Much of the show’s run is taken up with the three main characters embarking on a lengthy journey, both physical and emotional. Whilst the main thrust of the story is about Re-l accompanying Vincent and Pino to Vincent’s home city, along the way they all evolve through their interactions and discoveries, not only about themselves but also about each other and the strange and decrepit world around them. While each of them has a journey of self discovery to take it may seem at first glance that Pino’s journey isn’t as important as those of the other two but this isn’t the case. While Vincent and Re-l have to evolve as people, Pino, who is essentially an android in the form of a young girl who’s recently gained a soul, evolves into a person much like her name sake Pinocchio and his quest to become a real boy. This all could lead you to believe that this is a very “talky” show, which it is. This isn’t to say that there’s no action as thankfully there’s plenty going on inbetween all the talking and let’s face it, who needs an animated Solaris. Chief Scriptwriter Dai Sato has also scripted episodes of Ghost In The Shell: Stand Alone Complex and Wolf’s Rain while Director Shuko Murase previously helmed Witch Hunter Robinand if you’ve seen any of these shows you’ll can probably figure out what level of dialogue vs. action you can expect here.

Visually the animation in this show has left no expense spared. The three main characters must have the largest repertoire of facial expressions I’ve ever seen in an anime and some of these expressions are so subtle and detailed that if you blink you may miss them The animation is always fluid and the backgrounds, even those only seen for a scant few seconds, are incredibly detailed. There are a number of instances where the animators haven’t included something because they should or because they had to, the scene would have worked perfectly well without it, instead they’ve included something because they wanted to or just because they could. It’s these little inclusions and the attention to detail, little things like reflections and shadows, which carry this show up visually from being good to being great. The colour schemes are generally very dark and muted with heavy use made of shadows and silhouettes leading to a very film noir feel at times. One of the few times you’ll see any bold colours are in extreme close ups of the main characters eyes, of which there are many in what seems to be somewhat of a leitmotif for this show.

Aurally this show is a real treat. While the original Japanese language version is excellent, the English language version as directed by Jonathan Klein and adapted by Taliesin Jaffe (the man behind the English language version of Hellsing and BECK: Mongolian Chop Squad) is easily one of the best dubs produced in recent years. Unless you’re able to speak Japanese fluently or are really well practised in managing to read the subtitles whilst capturing absolutely everything that’s going on visually (a harder feat than it sounds) then I’d strongly suggest going with the dubbed version. There’s just so much going on at any one time that it’s really easy to miss something important if you’re not looking in the right place. It also helps that the dub cast are not just good, they’re impressively good. Worth a special mention is Pino’s dub actress who manages to pull off what is essentially an inquisitive and pre-adolescent girl, albeit a robotic one, without being annoying or whiney. Both the voice actors for Re-l and Vincent are also very believable in their roles and I’d hard pressed to think of any other two actors who could have done it better.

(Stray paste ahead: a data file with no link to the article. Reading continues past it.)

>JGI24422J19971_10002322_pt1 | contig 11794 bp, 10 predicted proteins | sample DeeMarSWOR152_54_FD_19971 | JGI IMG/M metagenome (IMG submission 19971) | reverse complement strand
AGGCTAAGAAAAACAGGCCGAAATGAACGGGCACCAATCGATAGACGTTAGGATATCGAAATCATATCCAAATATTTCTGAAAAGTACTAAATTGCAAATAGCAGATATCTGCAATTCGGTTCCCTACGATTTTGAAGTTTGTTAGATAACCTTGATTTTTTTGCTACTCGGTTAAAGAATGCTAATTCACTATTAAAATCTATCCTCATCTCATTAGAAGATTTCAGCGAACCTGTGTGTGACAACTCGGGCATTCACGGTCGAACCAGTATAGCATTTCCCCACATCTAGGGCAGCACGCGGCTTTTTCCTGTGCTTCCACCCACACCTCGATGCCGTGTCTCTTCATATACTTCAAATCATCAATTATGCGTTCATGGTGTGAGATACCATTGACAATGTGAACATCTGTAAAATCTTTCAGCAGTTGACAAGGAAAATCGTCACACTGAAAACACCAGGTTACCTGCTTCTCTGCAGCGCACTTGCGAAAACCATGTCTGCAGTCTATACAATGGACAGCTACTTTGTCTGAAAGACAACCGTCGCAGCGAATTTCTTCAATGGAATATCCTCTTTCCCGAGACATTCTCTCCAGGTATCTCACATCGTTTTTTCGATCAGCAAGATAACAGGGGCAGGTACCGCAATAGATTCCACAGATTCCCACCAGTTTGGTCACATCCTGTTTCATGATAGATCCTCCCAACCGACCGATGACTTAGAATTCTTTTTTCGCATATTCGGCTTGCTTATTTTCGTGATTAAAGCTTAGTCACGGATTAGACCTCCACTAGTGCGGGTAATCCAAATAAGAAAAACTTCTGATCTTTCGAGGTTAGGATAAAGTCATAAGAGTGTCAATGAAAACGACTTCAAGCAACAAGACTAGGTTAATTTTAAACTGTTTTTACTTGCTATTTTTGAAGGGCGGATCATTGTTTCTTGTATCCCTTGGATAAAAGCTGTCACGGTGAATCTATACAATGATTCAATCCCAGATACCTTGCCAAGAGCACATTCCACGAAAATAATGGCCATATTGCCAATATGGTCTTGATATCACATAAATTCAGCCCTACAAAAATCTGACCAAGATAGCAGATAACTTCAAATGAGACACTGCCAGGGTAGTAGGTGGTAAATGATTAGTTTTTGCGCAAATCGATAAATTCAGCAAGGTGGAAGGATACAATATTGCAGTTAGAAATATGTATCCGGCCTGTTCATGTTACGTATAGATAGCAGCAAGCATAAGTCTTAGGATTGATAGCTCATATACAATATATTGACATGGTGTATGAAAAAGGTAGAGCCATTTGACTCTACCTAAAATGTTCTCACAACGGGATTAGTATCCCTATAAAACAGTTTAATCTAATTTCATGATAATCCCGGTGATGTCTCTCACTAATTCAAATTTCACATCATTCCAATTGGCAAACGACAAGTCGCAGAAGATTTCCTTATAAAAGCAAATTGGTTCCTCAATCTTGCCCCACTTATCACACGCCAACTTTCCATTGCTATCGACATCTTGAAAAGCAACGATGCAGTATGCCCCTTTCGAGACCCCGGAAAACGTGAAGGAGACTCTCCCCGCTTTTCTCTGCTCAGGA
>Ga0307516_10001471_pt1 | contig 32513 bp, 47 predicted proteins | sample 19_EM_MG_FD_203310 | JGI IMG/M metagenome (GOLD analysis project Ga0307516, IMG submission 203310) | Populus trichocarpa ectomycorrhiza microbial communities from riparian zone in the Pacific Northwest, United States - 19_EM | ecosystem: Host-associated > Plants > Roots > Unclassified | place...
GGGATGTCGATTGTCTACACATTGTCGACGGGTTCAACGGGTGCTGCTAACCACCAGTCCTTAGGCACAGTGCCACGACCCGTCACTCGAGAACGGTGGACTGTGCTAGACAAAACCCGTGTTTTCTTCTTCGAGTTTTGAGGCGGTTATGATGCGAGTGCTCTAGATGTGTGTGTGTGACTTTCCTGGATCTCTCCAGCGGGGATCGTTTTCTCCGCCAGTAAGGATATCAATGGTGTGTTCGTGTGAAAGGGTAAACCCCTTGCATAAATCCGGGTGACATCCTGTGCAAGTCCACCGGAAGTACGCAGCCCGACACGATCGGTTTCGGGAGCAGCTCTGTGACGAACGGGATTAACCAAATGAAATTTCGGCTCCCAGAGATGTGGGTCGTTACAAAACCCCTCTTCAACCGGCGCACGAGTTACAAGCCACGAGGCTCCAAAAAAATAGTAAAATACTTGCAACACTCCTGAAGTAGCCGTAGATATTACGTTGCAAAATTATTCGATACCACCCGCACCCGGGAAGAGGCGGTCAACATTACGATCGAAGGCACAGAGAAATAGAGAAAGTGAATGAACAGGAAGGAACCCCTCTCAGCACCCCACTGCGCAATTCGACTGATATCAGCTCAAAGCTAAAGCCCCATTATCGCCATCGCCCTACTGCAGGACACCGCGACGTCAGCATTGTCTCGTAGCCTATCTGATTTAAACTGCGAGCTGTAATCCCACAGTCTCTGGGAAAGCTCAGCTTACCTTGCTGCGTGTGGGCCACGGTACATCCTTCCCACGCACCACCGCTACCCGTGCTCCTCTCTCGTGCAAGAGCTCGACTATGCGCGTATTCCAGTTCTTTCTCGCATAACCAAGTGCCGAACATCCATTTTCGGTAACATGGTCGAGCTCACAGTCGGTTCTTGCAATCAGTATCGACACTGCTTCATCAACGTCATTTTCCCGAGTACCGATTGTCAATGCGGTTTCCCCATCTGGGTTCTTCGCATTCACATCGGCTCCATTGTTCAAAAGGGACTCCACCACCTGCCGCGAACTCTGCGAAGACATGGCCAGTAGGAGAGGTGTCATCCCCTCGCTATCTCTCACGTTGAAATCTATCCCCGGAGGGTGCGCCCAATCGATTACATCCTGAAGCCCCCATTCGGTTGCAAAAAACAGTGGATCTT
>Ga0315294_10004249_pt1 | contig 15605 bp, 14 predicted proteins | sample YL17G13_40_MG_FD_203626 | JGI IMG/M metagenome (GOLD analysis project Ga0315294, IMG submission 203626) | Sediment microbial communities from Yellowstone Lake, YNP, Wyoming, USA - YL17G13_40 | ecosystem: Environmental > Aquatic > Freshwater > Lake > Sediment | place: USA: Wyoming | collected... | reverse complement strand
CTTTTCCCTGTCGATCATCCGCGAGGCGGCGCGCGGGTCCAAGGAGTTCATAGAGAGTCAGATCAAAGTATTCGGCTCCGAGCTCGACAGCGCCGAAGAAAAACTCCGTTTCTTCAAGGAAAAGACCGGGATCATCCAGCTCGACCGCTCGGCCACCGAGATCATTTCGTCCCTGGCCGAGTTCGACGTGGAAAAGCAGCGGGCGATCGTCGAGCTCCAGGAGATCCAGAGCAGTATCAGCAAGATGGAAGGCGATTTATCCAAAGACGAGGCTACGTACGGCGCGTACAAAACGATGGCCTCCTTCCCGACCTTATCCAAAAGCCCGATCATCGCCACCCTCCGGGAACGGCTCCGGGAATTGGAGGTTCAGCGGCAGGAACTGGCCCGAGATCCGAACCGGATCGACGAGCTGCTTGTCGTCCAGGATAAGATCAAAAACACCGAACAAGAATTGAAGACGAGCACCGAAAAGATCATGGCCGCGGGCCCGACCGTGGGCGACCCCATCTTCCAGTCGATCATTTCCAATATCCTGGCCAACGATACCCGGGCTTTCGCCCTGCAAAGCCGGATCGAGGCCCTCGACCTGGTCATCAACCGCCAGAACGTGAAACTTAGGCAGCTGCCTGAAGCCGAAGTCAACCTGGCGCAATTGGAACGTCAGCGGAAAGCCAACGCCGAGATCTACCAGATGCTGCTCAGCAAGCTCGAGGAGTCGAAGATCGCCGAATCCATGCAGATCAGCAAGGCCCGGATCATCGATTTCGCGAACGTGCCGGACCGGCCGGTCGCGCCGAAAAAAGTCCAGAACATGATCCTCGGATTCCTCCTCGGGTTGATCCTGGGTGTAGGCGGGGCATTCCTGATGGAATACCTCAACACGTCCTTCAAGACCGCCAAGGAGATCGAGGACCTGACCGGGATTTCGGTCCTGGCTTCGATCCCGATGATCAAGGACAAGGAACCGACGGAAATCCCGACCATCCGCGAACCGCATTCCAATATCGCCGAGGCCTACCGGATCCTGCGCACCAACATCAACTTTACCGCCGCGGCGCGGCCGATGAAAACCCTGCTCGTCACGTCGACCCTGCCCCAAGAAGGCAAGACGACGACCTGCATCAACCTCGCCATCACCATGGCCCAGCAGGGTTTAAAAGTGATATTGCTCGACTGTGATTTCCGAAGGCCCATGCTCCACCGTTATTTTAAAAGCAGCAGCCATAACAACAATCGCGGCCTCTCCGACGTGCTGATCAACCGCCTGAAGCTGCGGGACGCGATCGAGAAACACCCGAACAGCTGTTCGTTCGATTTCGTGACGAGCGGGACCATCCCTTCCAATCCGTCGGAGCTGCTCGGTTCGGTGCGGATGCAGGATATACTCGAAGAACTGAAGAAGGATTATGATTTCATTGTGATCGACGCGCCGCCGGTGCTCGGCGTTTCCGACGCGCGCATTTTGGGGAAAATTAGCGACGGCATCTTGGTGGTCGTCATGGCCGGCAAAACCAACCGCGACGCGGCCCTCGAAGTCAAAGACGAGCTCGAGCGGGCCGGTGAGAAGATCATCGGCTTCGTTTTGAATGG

The musical score, ranging from soaring orchestral to punchy electro-pop to resplendent choral as well as utilising a lot of modern compositions with a decidedly classical foundation, is equally impressive and is handled by the same composer behind the score for the upcoming Blood Live action movie. Acting as the show’s opening theme is “Kiri” by popular Japanese band Monoral and closing the show is the wonderful “Paranoid Android” by Radiohead. Both tracks are excellent choices, fitting the mood of the tale splendidly and lyrically foreshadowing elements of the show’s plot.

If I had to point out a down side to this show it would probably be this: Ergo Proxy’s strengths can at times also be its weakness. Dark and moody animation is all well and good but at times there’s whole scenes that are so dark and moody that you’ll be left in a mad scramble for the TV’s contrast / brightness controls just so you can see what the hell’s going on. Also, I’d suggest that if you’re going to watch it over a lengthy period of time that you keep a notebook handy as you’re probably going to need to make some notes along the way. Lastly, sometimes it’s just too damn clever for its own good as there’s a lot of clues and references that can be easily missed if the viewer isn’t paying 100% attention.

They say you often get as much out of fiction as you put into it and with Ergo Proxy that’s certainly the case. There may be some scenes that have to be watched more than once in order to be grasped completely, and the series as a whole involves a host of mental gymnastics from the viewer, but what it gives in return is an exciting and well-constructed suspense thriller that’ll keep you hooked all the way to the end.

While each of the six discs contains a pair of trailers, all of the other extras are compressed onto the first disc which contains: a “Keywords Of Ergo Proxy” featurette; Behind the scenes with the Japanese animation studio featurette; English Staff Interview (which I really recommend isn’t watched until at least the end of the second disc as it gives a lot of early plot away); Clean Openings for episodes 1 and 2; Original Japanese TV Commercials; Production art galleries.

Ergo Proxy: Box set is available now from the likes of Amazon, Play and most high street retailers.

Reviewer: Penfold